**Hartford, CT (January 31, 2007)** – With free legal aid from the National Right to Work Legal Defense Foundation an employee of Colt Manufacturing has filed a rare *mandamus* petition asking a federal appellate court in Washington, DC to order the National Labor Relations Board (NLRB) to rule in a long-delayed case that has languished at the federal labor board for nearly four years.
George Gally, a 40-year veteran Colt employee, originally filed unfair labor practice charges in 2003 challenging the United Autoworker (UAW) union’s nationwide policy of requiring employees to object annually in order to receive refunds of forced union dues spent for non-collective bargaining activities such as union politics and lobbying. Gally filed his *mandamus* petition at the U.S. District Court of Appeals for the D.C. Circuit.
In the Foundation-won U.S. Supreme Court *Communications Workers v. Beck* decision, the court recognized that workers have the right to refrain from formal, full dues-paying union membership and pay a reduced fee to cover the union’s collective bargaining costs. But UAW officials have violated the Supreme Court’s *Beck* and related appellate court rulings by requiring Gally and his co-workers to re-object every year – a practice intended to discourage them from reclaiming their money.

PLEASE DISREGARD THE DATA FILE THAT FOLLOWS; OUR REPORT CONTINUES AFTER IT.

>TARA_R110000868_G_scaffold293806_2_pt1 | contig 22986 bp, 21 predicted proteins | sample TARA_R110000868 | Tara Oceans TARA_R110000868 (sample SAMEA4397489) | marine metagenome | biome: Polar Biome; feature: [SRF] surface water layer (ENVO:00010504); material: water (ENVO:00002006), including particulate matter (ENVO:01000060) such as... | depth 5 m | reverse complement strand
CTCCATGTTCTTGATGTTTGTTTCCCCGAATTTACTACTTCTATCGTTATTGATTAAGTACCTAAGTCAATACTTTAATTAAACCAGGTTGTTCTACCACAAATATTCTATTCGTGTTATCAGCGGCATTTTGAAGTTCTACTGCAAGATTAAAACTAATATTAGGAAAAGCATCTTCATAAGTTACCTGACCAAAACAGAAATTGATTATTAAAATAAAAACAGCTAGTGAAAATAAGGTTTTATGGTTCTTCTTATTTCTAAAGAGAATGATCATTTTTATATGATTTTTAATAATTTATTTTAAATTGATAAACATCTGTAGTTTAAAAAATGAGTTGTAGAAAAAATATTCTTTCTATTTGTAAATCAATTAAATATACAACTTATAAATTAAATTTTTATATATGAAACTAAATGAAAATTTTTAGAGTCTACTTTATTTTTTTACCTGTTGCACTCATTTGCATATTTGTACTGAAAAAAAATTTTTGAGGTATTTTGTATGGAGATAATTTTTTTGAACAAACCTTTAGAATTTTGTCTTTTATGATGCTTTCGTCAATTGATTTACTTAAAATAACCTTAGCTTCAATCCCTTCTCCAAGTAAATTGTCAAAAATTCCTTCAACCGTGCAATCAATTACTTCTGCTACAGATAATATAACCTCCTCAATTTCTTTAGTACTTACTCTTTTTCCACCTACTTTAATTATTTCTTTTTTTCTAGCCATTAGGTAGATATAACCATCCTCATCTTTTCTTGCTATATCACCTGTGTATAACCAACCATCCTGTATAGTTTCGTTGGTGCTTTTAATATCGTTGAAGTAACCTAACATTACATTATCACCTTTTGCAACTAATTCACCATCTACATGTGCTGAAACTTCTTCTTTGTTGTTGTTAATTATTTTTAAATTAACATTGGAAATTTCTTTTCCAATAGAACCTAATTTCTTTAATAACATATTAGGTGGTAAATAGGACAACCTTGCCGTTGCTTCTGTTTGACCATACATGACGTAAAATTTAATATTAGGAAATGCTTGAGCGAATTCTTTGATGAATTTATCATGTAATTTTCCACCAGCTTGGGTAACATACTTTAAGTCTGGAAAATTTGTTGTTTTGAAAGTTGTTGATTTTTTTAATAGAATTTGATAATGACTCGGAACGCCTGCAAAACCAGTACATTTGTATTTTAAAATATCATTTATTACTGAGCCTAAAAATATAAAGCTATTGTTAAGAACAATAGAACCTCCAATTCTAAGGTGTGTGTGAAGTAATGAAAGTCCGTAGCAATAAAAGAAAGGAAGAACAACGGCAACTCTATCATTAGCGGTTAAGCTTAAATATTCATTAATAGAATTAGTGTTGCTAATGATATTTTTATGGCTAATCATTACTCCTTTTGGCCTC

The current delay is part of a 15-year history of illegal actions by UAW officials against Gally. In December 2003, a federal administrative law judge awarded Gally nearly $31,000 in compensation plus interest for pay lost after he was illegally fired at the request of UAW Local 376 union officials in 1991. Earlier in 2003, Gally filed the unfair labor practice charges challenging the UAW union officials’ annual objection scheme.
“The issue is simple: for Gally and his co-workers, justice delayed is justice denied,” said Stefan Gleason, vice president of the National Right to Work Legal Defense Foundation. “Instead of defending the rights of individual employees that have been victimized by compulsory unionism abuses, too often the NLRB has sat on its hands allowing union officials’ wholesale workers’ rights violations to continue.”
Gally’s case is far from the only example of delayed justice for workers at the NLRB, a federal bureaucracy long criticized for political in-fighting and institutional bias favoring compulsory unionism. Only a few weeks ago the U.S. District Court of Appeals for the D.C. Circuit ordered the labor board to produce a ruling in a Foundation-assisted case that began in 1989.
In that case the NLRB was ordered to rule by January 30, 2007, but when the decision was finally released – 17 years after Schreiber Foods employees Sherry and David Pirlott first filed the case – the majority of the Members issuing the decision refused to address the core legal issue of whether nonunion workers can be compelled to pay for union organizing activity.